Federal Reserve Chairman Jerome Powell testified on Capitol Hill this week, and it’s pretty clear he’s not a fan of digital coins – especially stablecoins.
During a two-day hearing in Congress, the Fed chief said the main incentive for the US to launch its own central bank digital currency (CBDC) would be to eliminate the crypto coin use case in America.
“You wouldn’t need stablecoins; you wouldn’t need cryptocurrencies if you had US digital currency,” Powell said. “I think that’s one of the stronger arguments for it.”
Central bankers and U.S. lawmakers have been lamenting the rise of stablecoins, a specific subset of cryptocurrencies whose value is tied to a real asset like a fiat currency like the US dollar or a commodity like gold, for years.
These nongovernmental digital tokens are increasingly being used in domestic and international transactions, which is scary for central banks as they have no say in regulating this area.
“I understand why they fear stablecoins,” said Nic Carter, founding partner of Castle Island Ventures. “I can understand why they are concerned that much of the commercial banking activity is moving into this largely unregulated world.”
But Powell is also not necessarily interested in the US launching its own digital token. There are already nearly 11,000 cryptocurrencies out there, so a digital dollar would enter a very crowded field.
In response to a question from Senator Pat Toomey, R-Pa., Powell replied Thursday that he was undecided whether the benefits of a digital dollar outweigh the costs.
What is clear, however, is that the Fed is done with running stablecoins amok.
“We have a tradition in this country where public money is held in what is supposedly a very safe asset,” Powell said.
“That doesn’t exist for stablecoins, and if they are a significant part of the payments universe … then we need an appropriate framework, which we honestly don’t have.”
Stablecoins vs. CBDC vs. electronic USD
There are currently several types of digital US dollars.
Commercial bank accounts across the country hold electronic US dollars, partially backed by reserves, under a system known as partial reserve banking. As the name suggests, the bank holds a fraction of the bank’s deposit liabilities in its reserves. The transfer of this form of money from one bank to another or from one country to another takes place on old financial lines.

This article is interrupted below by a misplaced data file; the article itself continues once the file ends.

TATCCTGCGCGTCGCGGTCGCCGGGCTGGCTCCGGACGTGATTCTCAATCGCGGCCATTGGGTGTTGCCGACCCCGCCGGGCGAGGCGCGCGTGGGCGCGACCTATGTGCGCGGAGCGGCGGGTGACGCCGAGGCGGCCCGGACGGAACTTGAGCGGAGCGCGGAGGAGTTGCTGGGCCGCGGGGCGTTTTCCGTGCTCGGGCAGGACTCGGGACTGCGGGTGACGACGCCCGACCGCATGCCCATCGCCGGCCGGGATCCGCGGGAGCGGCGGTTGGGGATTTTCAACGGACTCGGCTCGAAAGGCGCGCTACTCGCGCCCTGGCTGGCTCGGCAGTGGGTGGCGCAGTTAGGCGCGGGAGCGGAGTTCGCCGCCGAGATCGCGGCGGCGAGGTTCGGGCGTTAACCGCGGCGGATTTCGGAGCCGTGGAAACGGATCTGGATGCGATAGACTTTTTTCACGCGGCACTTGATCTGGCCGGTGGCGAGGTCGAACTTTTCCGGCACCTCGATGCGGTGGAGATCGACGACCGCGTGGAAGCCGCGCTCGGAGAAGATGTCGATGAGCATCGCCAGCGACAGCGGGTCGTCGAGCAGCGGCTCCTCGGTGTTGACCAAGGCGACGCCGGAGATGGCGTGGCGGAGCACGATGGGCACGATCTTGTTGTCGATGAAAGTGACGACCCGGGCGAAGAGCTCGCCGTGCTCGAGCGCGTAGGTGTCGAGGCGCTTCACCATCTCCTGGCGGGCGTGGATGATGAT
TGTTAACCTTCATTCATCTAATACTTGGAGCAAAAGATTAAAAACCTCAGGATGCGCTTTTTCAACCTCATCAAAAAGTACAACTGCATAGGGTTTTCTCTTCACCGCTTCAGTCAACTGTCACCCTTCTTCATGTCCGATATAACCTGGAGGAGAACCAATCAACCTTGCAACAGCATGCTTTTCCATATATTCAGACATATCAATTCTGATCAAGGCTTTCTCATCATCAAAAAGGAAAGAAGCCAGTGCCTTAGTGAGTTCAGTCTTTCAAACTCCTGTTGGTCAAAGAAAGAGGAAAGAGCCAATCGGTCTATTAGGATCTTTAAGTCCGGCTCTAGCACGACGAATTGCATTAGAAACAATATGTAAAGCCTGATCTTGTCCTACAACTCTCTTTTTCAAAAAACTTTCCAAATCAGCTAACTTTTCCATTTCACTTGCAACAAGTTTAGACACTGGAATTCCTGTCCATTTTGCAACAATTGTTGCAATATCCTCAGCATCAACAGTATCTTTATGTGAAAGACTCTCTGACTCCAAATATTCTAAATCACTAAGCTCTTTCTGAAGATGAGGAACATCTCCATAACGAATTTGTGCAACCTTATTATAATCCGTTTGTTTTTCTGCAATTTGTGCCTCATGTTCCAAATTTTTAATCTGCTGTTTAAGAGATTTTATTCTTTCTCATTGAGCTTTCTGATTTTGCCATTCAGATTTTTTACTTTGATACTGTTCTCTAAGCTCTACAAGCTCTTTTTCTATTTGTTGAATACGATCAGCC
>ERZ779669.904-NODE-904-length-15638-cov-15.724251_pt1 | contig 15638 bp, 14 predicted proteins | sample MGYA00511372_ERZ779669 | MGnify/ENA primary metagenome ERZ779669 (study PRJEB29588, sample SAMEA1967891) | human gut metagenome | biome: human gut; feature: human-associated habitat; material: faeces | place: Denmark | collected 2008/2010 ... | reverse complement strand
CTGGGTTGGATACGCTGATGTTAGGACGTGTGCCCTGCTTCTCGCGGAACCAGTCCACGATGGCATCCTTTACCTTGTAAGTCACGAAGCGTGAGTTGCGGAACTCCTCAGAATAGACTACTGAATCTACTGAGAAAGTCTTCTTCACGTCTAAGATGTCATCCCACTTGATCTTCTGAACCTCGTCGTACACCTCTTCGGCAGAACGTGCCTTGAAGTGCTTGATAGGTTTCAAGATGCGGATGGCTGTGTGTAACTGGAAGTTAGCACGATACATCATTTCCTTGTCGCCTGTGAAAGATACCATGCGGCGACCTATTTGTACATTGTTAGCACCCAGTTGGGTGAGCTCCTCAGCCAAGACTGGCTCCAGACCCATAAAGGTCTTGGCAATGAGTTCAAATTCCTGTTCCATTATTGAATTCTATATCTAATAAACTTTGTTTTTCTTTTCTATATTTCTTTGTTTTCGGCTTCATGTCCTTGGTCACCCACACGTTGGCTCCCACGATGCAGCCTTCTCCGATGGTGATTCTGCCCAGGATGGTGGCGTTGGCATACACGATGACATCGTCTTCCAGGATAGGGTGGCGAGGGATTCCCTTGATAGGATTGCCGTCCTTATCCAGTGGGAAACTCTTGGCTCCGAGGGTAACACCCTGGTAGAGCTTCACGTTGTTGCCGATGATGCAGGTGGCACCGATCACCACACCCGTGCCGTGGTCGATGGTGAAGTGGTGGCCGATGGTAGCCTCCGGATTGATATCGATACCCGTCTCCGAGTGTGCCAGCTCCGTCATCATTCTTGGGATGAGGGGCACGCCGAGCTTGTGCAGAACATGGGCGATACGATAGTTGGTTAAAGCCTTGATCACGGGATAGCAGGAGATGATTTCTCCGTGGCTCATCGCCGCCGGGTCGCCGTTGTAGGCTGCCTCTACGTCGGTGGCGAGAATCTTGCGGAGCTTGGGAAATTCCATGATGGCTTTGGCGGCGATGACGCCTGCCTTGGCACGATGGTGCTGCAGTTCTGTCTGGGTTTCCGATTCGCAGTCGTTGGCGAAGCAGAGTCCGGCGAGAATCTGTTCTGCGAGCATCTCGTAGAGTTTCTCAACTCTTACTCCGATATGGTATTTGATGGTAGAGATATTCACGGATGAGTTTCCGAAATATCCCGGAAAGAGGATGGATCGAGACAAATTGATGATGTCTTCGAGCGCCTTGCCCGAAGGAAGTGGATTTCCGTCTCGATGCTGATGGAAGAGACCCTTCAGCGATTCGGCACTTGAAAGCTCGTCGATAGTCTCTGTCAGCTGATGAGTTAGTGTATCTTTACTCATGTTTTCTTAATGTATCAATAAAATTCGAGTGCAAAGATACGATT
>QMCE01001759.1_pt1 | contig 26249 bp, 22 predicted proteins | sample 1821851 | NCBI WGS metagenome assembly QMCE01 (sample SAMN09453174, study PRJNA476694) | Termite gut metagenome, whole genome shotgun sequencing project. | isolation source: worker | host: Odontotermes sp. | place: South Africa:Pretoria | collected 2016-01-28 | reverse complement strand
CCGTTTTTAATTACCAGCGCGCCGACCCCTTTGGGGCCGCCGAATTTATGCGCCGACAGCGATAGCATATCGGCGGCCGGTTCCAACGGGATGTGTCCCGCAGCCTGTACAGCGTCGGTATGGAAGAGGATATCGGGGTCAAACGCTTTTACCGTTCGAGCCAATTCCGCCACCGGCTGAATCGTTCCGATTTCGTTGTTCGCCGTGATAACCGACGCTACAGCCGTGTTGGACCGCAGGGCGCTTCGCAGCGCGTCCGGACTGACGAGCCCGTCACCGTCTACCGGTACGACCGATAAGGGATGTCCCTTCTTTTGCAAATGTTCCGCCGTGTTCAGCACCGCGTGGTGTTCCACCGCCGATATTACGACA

There is also a deluge of USD-linked stablecoins, including Tether and USD Coin. Although critics have questioned whether Tether has enough dollar reserves to support its currency, it remains the largest stablecoin in the world. USD Coin is backed by fully reserved assets, redeemable 1: 1 for US dollars and managed by Center, a consortium of regulated financial institutions. It’s also relatively easy to use no matter where you are.
Then there is the hypothetical digital dollar that would be the Fed assumption of a CBDC. This would be essentially just a digital twin of the US dollar: fully regulated, under a central authority, and with the full trust and support of the country’s central bank.
“A dollar in CBDC form is a central bank liability. The Federal Reserve has to pay you back,” said Ronit Ghose, who heads FinTech and digital assets at Citi Global Insights.
All of these forms have relative advantages and disadvantages. But Powell’s claim that CBDCs are a rival to stablecoins misses the bigger point of why cryptocurrencies are popular – and not just because they’re digital.
“[They’re] popular because it is money that is independent of politicians and bankers, ”said Mati Greenspan, portfolio manager and founder of Quantum Economics. “People want the state and money to be separated. They clearly don’t understand. “
Some argue that a CBDC in the US would be technically more secure than privately issued stablecoins, as it would represent a direct claim on a central bank, similar to the US dollar.
But a lot of the people who trade stablecoins don’t necessarily want to be sure. You want an easier way of doing business, especially internationally.
“It’s just an alternate payment network built on top of the commercial banking system,” Carter said. “It’s like open banking on steroids. It’s very interoperable, it’s relatively transparent, and in theory you can get faster settlement and faster cross-border settlement because it’s not encumbered.”